KWS: No, to me my band is the same. Their importance level is the same and their capabilities should be equally as good whether we’re playing an instrumental track or a track with vocals

KWS: Not necessarily. There are some improvisational bands that may start with a structure but allow it to morph into something different if they’re being spontaneous. I think that can be equally as effective

GT: How useful is studying a vocalist’s approach? KWS: It depends on the kind of player you want to be. If you want to be a more melodic player it’s important to study vocal techniques and incorporate that into your playing. If your focus is not on being more melodic then it’s less so. But a balance is good to have. So maybe exploring at least some of it would be beneficial.

GT: How do you start writing one; is there a typical approach? KWS: I start with some kind of musical idea, build on that and let that dictate where the song should go and see where it takes me. 8

February 2018

GT: What do you aim for when your performance is centre stage?

GT: What type of guitar tone do you prefer for instrumentals?

KWS: My goal is to stir up emotion. I want to affect people with the notes that I play. Sometimes the goal is to affect them with the least amount of notes possible.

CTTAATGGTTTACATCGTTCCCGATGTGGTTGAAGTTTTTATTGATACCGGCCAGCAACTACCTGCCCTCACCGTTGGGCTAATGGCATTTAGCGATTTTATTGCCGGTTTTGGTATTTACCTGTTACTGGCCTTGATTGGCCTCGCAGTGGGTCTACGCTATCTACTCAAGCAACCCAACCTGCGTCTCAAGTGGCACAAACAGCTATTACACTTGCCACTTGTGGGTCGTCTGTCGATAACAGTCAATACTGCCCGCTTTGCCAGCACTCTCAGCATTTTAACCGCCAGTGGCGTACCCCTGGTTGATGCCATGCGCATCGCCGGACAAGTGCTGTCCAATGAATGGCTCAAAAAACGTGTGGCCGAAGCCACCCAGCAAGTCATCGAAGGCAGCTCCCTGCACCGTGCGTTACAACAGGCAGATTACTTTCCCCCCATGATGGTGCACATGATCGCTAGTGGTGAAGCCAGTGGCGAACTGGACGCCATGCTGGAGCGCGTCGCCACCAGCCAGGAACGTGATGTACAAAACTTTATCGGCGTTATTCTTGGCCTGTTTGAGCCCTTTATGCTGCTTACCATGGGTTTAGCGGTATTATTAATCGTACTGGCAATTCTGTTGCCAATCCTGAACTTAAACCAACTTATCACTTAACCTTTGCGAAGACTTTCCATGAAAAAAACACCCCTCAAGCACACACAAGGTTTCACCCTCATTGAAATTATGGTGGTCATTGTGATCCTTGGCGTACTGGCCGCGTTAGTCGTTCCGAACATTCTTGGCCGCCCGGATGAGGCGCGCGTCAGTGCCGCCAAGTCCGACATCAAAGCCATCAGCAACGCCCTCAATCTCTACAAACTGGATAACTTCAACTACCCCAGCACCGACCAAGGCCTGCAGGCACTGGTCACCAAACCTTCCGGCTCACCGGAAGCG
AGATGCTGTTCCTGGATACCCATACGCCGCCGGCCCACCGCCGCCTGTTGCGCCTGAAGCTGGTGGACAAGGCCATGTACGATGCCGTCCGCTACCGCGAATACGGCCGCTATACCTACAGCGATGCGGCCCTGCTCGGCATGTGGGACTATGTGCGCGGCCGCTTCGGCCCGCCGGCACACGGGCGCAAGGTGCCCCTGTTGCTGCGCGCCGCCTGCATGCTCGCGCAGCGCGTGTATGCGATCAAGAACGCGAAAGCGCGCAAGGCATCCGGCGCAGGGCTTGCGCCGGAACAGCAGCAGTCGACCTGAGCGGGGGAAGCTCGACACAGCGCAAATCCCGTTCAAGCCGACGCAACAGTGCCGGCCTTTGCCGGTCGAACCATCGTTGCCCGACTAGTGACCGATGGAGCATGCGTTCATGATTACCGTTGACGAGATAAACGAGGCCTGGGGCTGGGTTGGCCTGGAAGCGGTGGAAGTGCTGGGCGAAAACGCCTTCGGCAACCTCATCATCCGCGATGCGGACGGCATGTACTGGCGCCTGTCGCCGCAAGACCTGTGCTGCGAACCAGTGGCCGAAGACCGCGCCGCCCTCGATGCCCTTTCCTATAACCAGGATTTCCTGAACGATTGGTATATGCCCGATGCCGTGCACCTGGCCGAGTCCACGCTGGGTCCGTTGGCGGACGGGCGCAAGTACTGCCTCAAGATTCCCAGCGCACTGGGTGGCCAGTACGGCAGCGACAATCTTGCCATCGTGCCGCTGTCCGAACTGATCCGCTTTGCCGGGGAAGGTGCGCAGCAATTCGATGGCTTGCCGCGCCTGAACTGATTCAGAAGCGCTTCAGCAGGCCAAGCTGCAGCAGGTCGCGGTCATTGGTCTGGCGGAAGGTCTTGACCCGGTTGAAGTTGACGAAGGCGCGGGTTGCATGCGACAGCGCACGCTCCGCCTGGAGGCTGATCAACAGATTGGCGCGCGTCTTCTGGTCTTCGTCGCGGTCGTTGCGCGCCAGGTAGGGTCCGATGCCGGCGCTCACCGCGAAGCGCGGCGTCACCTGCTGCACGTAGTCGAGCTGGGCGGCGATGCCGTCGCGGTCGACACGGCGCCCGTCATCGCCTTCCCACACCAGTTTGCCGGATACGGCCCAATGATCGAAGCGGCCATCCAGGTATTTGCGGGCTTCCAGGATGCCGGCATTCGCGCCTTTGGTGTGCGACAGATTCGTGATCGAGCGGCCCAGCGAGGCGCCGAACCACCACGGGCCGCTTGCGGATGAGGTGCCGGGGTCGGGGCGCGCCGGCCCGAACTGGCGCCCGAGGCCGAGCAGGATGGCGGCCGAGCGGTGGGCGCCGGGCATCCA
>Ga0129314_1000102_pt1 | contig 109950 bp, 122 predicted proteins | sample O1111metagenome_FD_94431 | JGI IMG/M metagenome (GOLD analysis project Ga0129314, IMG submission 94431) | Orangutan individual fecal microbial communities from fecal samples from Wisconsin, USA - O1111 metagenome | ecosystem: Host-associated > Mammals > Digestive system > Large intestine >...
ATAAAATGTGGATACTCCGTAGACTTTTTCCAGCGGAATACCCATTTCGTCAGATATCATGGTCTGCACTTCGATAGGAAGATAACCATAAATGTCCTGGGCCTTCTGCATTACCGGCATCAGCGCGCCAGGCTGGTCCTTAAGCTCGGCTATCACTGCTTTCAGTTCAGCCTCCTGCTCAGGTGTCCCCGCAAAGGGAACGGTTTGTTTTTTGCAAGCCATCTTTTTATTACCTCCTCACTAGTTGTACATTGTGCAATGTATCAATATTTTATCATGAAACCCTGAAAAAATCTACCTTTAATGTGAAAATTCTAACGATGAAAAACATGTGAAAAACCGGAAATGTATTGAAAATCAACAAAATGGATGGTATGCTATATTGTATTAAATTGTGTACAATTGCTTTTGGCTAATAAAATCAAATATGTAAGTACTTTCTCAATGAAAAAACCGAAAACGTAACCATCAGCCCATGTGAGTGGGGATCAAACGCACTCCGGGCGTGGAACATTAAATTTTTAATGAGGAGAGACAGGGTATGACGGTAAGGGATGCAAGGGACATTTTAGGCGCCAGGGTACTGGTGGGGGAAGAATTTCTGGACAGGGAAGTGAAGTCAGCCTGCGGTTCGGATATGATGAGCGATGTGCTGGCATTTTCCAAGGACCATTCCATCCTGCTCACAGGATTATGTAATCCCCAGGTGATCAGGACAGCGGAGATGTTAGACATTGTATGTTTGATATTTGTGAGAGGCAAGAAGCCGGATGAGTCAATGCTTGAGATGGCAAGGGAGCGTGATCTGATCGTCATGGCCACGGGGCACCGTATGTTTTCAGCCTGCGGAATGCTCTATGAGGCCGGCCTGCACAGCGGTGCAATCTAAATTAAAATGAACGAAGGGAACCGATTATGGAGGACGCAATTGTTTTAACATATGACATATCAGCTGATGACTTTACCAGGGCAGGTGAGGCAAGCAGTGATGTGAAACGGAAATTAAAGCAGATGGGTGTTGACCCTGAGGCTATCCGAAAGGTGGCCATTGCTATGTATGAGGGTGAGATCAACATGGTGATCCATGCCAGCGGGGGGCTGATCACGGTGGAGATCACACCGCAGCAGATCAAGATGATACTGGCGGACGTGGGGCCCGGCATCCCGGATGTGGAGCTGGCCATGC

KWS: I think the material should dictate the sounds. If you are doing a rock instrumental you would want something a little more aggressive and gritty sounding with a bit of overdrive. But if you are doing a gentle ballad you would want a cleaner sound.

GT: Many vocal songs feature a guitar solo that starts low and slow then finishes high and fast. Is this useful for instrumentals? KWS: It depends on the artist and what you want to create. For some instrumentals that might be an appropriate approach and for others they may want to do something completely different.

GT: Any favourite keys or tempos? KWS: I like the key of E because you can explore the entire neck of the guitar in the key of E. But I also like the key of C and B; I like the register and D seems to be the magic key that resonates with everyone.